First, it was actually in an anti-static bag, and packed in a nice foam frame. Static is a bit of a "bad luck" issue, in the end. It's not normally a problem, but that's not why you need to include the damned bag. They do a great job of protecting PCB components in storage and shipping.

The accessory package was far more extensive, and would have actually saved me forty dollars.

Overall PCB build and finish, as well as rigidity and cosmetic treatments are much higher quality, as well. This feels more like an Asus board used to feel in the past, and the components are actually mounted as carefully as they are in the product photography. It's fucking clean...

Any that's both figuratively and literally. Asus left flux all over the place on both boards, fingerprints from production, and a bit of damage.

In a shocking twist, that backplate is indeed coupled with the VRMs; it's with thermal pads, but it's something. It's a much better mating method than Asus used on the damned M.2 sinks, actually, and that's on the back of the board. I will certainly be getting a fan on that plate, because it's actually metal.

I don't know how well their new BIOS will hold, or if my current RAM will work, but that will be decided over the weekend; perhaps some tonight.

Initial impressions, though, are positive. Overall build quality is up there with MSI, and it makes 2019 Asus ROG look like 2003 Biostar.

This is not even a fair comparison with Asus, at this point. It's not a competition... It's just a one-way beat-down. :ROFLMAO:

Cheers,

Kennith
 

kennith

Well-known member
Apr 22, 2004
10,406
101
North Carolina
Sad cause asus used to build quality stuff... if memory serves Asus was first to market to support 754 pin 64 bit AMD processors.
I can't remember. Too many brain rattles; but I suspect they were certainly one of the first, if not the first. I was still working with a lot of Abit units at that time.

I do know my first Asus board was chambered for 386, to which I fitted a Cyrix CPU and math co-processor. That thing was a tank, and so were their boards nearly the next twenty years. To my mind, the last good board they manufactured was the Sabertooth 990FX R2.0; and my word I must have installed thirty or forty of those things. It was hit or miss, but when they hit they really were in it for the long haul.

It gave people the Asus they wanted without me having to worry about longevity; so long as I burned the fuck out of them. I did pop about 30% of those, as well, but the real issue was talking people down from the ROG bullshit, which was already terrible at that point.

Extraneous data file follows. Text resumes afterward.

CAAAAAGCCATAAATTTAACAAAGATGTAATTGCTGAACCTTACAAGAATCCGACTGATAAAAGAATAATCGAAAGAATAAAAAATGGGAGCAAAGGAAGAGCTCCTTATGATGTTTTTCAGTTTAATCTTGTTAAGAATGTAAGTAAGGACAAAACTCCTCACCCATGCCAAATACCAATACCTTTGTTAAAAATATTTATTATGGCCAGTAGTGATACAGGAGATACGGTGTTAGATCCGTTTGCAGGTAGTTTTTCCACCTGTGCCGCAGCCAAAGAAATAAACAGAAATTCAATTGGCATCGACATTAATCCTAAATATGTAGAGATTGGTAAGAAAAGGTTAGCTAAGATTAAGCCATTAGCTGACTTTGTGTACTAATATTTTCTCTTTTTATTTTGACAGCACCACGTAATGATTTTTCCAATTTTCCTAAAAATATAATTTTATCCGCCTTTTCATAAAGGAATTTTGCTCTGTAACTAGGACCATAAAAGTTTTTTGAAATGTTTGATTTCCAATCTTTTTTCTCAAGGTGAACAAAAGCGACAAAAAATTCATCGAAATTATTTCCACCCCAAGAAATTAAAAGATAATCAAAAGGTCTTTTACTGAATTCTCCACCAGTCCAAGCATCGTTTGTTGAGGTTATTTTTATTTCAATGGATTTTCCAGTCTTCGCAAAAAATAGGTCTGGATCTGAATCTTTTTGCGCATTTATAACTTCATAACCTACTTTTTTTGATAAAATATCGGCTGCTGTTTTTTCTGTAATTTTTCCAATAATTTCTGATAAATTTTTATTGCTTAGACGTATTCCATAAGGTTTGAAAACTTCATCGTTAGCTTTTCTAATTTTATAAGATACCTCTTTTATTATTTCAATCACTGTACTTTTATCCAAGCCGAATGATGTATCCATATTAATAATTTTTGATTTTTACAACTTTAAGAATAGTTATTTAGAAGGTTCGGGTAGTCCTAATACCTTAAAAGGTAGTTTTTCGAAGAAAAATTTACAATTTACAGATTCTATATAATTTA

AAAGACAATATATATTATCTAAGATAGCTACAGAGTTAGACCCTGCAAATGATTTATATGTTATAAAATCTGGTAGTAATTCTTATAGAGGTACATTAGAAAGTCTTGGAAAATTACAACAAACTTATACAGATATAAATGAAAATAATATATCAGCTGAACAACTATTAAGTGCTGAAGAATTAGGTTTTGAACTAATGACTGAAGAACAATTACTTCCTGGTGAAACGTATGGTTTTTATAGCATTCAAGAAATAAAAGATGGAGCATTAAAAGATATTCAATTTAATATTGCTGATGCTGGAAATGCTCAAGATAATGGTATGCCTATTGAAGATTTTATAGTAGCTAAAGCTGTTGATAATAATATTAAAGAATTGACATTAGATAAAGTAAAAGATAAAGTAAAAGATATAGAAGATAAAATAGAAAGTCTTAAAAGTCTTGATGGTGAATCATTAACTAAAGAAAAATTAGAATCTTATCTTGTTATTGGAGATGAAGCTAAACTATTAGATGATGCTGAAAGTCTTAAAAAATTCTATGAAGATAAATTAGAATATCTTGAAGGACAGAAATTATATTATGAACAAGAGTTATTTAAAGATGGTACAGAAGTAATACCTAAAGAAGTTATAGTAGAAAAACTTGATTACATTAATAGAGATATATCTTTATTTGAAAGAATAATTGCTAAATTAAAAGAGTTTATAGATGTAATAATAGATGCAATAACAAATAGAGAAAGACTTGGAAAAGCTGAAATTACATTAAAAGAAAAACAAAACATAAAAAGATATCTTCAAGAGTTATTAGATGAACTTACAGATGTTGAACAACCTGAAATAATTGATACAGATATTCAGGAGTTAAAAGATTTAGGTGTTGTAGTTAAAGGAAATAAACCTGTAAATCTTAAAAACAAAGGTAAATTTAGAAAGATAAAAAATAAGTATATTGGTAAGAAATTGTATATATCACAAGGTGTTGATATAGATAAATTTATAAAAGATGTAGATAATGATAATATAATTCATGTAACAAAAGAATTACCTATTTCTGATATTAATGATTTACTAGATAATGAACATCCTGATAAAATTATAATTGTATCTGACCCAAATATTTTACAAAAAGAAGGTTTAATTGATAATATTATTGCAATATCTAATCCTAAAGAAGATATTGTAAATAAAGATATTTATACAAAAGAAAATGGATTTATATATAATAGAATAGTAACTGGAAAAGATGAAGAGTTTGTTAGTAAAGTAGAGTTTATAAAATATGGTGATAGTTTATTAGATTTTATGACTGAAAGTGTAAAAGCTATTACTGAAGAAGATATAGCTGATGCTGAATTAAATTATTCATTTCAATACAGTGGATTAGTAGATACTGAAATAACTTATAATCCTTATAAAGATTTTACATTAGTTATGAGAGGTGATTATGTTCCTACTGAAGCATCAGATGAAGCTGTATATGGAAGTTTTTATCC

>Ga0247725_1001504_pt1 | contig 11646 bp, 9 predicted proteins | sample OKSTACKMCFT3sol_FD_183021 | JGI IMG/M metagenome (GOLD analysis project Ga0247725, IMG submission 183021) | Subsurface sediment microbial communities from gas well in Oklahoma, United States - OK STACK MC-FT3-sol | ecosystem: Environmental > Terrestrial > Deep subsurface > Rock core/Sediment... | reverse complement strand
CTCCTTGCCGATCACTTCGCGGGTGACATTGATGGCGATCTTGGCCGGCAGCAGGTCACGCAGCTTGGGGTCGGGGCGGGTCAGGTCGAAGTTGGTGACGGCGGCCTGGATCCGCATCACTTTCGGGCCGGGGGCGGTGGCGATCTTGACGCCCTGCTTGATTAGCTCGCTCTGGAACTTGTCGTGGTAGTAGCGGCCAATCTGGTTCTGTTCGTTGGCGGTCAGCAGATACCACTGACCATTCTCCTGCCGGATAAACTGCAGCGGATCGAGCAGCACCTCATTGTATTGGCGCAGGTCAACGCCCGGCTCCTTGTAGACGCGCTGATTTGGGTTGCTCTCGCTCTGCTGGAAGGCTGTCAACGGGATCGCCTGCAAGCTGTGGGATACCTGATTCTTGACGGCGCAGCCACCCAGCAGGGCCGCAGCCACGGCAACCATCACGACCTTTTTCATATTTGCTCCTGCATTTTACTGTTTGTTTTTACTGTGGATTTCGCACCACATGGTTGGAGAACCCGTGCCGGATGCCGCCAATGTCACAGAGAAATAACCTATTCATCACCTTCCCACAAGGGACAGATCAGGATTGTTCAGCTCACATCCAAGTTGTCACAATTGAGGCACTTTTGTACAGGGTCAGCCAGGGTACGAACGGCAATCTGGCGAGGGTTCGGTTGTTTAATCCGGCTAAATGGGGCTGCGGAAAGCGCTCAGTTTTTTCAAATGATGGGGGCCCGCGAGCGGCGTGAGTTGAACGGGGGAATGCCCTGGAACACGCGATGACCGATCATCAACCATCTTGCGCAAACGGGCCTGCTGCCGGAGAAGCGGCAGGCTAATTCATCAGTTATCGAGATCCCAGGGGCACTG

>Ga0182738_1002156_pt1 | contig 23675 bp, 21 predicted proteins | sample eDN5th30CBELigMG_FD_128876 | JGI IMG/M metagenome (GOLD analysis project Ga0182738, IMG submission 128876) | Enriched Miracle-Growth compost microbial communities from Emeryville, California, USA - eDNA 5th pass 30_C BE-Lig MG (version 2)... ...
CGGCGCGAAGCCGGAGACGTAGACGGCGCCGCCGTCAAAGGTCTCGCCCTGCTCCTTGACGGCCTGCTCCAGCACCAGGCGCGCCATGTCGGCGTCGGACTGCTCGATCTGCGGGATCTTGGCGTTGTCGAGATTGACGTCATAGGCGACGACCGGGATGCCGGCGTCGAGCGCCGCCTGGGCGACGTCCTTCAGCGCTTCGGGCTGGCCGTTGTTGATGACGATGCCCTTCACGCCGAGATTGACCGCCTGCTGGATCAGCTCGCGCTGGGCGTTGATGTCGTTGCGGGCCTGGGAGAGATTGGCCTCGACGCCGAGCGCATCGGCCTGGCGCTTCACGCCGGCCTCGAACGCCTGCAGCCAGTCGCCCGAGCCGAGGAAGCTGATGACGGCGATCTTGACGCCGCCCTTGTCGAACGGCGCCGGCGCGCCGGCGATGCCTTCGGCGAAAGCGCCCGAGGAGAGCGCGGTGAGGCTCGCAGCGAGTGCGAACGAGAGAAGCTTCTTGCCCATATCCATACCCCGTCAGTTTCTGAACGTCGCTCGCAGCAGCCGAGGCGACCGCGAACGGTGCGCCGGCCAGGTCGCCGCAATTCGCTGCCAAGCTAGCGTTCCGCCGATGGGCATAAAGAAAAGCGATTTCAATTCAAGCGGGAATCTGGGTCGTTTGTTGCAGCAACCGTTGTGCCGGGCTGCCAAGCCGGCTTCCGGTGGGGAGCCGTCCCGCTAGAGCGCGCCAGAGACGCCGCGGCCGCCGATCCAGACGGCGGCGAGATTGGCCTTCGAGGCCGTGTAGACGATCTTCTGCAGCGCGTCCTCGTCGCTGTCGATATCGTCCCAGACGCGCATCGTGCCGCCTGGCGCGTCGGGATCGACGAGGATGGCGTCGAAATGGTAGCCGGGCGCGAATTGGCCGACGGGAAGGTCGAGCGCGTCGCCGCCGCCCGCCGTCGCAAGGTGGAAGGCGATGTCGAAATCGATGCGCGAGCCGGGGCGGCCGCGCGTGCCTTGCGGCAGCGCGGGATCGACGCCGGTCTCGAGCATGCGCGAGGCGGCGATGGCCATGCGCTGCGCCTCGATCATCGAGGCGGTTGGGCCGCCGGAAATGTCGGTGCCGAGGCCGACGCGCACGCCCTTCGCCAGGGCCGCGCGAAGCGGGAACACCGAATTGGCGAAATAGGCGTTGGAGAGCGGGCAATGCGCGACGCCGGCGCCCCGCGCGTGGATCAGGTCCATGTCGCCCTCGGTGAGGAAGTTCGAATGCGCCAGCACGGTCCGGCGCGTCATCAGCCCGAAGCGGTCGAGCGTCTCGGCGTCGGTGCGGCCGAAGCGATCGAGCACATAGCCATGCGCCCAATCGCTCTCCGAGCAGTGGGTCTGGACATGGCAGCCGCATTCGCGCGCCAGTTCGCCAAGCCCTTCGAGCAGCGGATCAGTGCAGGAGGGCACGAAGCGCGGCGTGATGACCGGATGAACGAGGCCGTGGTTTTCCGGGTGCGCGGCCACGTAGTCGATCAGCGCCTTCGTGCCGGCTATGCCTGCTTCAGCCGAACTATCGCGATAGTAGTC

At the time, though, quality was already in the tank on most of their lineup, and had been for a number of years; heat sinks that weren't actually contacting the components they were meant to cool, poor PCB lamination, overall flimsy construction, hot spots that were alarmingly concentrated, unreliable BIOS setups that were almost too risky to update, components literally falling off boards, and pre-bulged capacitors...

The Sabertooth was the last true standout. Now people are buying them for the same reason they buy Yeti coolers and GMC trucks. Either they've been using them for twenty years (two or three fucking boards, usually, and an irrelevant sample), or they just plain want that brand.

As noted, though, in my price range, I don't typically do a lot of gaming builds. I'm too expensive, so it's normally a mix of hardened workstations, architectural integration, extreme overclocking builds, and things of that nature. I've also done quite a few daily drivers, but they start at $2,000 for even the most basic. I give a ten year unconditional hardware warranty. I can't fuck around with anything even remotely questionable.

My personal rigs exemplify the "great mechanic has a shitty car" scenario; and they're tacky. :ROFLMAO:

I usually don't really feel like building them, but when I do, I get to have fun with all the stuff I would never put in a paid build, and I can be lazy with the wiring. No cutting, splicing, or anything of the like. Just manage it as best I can out of the box in an hour and go.

Cheers,

Kennith
 

kennith

Well-known member
Apr 22, 2004
10,406
101
North Carolina
I'm getting the stuff wired up again now, so I'll have a couple of pictures soon that will be tidier. I went a bit more generic with cable locations so I can test it in the case and swap the board more easily if I need to, but it's going to be clean for a daily driver.

I can't properly fire it up yet, because I don't have another machine with M.2 drives, so I have to use a USB adapter on Monday to pull files I've generated when I was running the rig with the Asus board. The boot drive will need wiping, unfortunately. I can manage the other drive when it's alive again.

This one feels a lot better, though. I don't have that paranoia in the back of my head this time around. Should have done this to start with...

A note on that motherboard: Connectors are very well placed in general; much better than the Asus, but I do wish they'd have pollinated the board with fan headers in a couple more locations for cleaner builds. It's nice to have them clustered together at times, but there really ought to be a couple on the left side of the PCB.